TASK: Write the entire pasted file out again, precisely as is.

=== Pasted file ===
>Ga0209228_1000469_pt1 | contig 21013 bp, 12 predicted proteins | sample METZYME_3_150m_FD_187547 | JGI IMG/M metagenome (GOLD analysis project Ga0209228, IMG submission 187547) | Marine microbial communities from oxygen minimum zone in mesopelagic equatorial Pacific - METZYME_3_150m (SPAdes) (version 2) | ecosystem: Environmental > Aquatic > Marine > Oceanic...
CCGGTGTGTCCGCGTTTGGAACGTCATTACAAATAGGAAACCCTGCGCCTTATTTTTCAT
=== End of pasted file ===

>Ga0209228_1000469_pt1 | contig 21013 bp, 12 predicted proteins | sample METZYME_3_150m_FD_187547 | JGI IMG/M metagenome (GOLD analysis project Ga0209228, IMG submission 187547) | Marine microbial communities from oxygen minimum zone in mesopelagic equatorial Pacific - METZYME_3_150m (SPAdes) (version 2) | ecosystem: Environmental > Aquatic > Marine > Oceanic...
CCGGTGTGTCCGCGTTTGGAACGTCATTACAAATAGGAAACCCTGCGCCTTATTTTTCAT